why accelerated electrons "scatter" light? From Yale's chemistry open class, the professor said when a light passes by an electron, it "pulls" the electron up and down, and emit radiation in all direction. How does this happen? And another question is about the X-ray diffraction. From the picture the textbook shows, when X-ray hits an atom, it's reflected, and because X rays hit lost of different layers , it's reflected separately. It's all about reflection, why we call that x-ray diffraction?


simply put : Scattering is a reflection with change of frequency. From debrogli, Frequency relates to Energy.

Every time the photon collides with an electron, some energy is given to it. How much is determined by quantum mechanics, exactly that much that is necessary to lift the electron to a higher energy state. anything inbetween the original energy and target state does not take place, that discreetness is one of the things that quantum world takes as an axiom.

For this , the energy of the photon is now changed. Thus it's frequency changes.

Now if you have a crystal, where the atoms form a lattice, then you have multiple returning rays, these rays interact like waves falling on each other. you get diffraction.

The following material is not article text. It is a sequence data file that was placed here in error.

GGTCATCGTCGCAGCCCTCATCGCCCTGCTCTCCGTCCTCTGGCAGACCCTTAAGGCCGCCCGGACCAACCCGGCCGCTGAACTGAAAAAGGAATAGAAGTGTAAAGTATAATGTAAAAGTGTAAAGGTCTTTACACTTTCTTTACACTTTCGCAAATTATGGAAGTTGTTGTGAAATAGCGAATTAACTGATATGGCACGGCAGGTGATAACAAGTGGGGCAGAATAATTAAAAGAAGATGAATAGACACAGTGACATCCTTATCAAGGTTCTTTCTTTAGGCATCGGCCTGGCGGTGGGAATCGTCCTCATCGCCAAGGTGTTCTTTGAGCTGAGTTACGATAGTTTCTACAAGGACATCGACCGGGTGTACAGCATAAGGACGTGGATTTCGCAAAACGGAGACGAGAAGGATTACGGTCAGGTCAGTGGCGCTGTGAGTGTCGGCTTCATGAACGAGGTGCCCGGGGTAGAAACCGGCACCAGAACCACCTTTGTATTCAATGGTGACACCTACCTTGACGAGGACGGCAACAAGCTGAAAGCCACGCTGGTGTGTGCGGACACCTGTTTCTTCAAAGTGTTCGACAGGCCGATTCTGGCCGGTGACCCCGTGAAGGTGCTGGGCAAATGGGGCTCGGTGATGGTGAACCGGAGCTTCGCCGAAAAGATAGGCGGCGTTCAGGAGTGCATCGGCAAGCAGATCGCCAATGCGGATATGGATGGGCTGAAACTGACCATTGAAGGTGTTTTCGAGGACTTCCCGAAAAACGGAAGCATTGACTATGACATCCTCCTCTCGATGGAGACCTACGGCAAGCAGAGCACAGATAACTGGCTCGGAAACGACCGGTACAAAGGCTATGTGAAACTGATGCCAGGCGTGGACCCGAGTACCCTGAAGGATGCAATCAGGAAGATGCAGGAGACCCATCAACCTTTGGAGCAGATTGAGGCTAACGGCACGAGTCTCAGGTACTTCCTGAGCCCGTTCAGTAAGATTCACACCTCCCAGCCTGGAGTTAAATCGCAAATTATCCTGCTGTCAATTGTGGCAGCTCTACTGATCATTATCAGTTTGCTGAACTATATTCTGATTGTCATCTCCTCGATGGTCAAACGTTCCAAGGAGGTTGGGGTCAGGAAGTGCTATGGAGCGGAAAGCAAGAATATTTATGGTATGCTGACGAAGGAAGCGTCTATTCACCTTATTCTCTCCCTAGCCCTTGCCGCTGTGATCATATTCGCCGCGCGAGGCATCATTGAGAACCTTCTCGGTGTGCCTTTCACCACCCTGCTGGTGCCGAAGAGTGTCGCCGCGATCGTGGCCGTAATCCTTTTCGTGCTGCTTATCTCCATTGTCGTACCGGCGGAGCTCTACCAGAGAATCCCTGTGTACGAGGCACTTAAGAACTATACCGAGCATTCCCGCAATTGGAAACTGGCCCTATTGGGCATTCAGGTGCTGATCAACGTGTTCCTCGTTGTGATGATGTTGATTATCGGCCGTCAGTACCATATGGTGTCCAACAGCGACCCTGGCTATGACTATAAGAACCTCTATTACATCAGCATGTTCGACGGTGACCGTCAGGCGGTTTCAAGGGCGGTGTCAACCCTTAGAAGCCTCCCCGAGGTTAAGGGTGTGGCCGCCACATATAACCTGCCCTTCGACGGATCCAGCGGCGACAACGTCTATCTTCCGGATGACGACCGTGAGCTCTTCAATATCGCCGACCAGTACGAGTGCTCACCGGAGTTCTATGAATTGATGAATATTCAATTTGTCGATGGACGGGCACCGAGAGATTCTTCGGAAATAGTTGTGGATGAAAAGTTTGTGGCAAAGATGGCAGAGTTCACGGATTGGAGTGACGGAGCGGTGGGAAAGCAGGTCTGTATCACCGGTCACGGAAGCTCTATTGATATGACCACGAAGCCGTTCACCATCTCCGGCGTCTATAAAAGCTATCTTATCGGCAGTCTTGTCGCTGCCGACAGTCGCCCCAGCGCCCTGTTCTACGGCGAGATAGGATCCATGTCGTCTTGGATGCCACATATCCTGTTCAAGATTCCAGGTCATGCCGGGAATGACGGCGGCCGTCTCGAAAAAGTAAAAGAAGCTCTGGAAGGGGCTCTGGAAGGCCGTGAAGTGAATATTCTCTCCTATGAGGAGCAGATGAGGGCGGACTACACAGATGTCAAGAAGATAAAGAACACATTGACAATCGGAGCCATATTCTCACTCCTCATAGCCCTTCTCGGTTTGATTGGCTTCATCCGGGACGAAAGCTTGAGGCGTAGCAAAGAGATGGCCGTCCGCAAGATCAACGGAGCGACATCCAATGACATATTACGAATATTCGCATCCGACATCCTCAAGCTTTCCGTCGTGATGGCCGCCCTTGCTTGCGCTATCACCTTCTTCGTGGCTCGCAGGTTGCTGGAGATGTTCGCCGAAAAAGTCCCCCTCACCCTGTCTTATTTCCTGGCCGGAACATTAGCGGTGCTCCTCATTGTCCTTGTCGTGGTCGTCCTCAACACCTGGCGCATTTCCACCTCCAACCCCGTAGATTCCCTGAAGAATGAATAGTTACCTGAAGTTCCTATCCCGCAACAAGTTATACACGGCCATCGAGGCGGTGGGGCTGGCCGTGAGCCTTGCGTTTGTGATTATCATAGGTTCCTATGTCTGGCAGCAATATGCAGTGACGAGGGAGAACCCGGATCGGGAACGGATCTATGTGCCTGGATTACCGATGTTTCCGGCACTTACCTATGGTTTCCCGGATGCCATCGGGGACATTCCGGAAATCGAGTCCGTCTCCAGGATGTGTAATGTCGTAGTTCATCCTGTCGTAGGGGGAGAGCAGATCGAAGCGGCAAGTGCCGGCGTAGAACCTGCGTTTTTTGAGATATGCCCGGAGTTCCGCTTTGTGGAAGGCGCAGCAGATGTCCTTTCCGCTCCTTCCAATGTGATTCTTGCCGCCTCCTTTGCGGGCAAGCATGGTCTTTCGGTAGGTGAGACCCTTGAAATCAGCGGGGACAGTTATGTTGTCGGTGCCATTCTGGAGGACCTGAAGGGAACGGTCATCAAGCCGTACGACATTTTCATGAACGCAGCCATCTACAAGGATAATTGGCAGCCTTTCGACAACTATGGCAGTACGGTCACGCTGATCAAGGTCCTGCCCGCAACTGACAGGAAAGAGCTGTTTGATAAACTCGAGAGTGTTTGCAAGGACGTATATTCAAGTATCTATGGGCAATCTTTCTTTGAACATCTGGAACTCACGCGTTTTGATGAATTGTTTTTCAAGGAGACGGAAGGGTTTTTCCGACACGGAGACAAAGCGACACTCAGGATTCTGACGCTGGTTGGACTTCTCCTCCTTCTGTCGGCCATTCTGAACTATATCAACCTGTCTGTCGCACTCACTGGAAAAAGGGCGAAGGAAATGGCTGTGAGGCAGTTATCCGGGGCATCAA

if you want you can calculate the amounts of each.

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  • $\begingroup$ What's the definition of diffraction? Isn't it "the apparent bending of waves around small obstacles and the spreading out of waves past small openings. " $\endgroup$ – user40003 Feb 20 '14 at 2:06
  • $\begingroup$ yes, when ever you have obstacles, they reflect part and transmit part of the wave. These parts of waves behave as if they were emmited by the obstacle itslef, i.e. they "forget" their orginal source (Huygens theory). But the point is, the observable diffraction can only be observed, when the secondary waves (after the so called bending) interact with some other things. Crystallography, it is the interaction with other waves. $\endgroup$ – Sean Feb 20 '14 at 12:36

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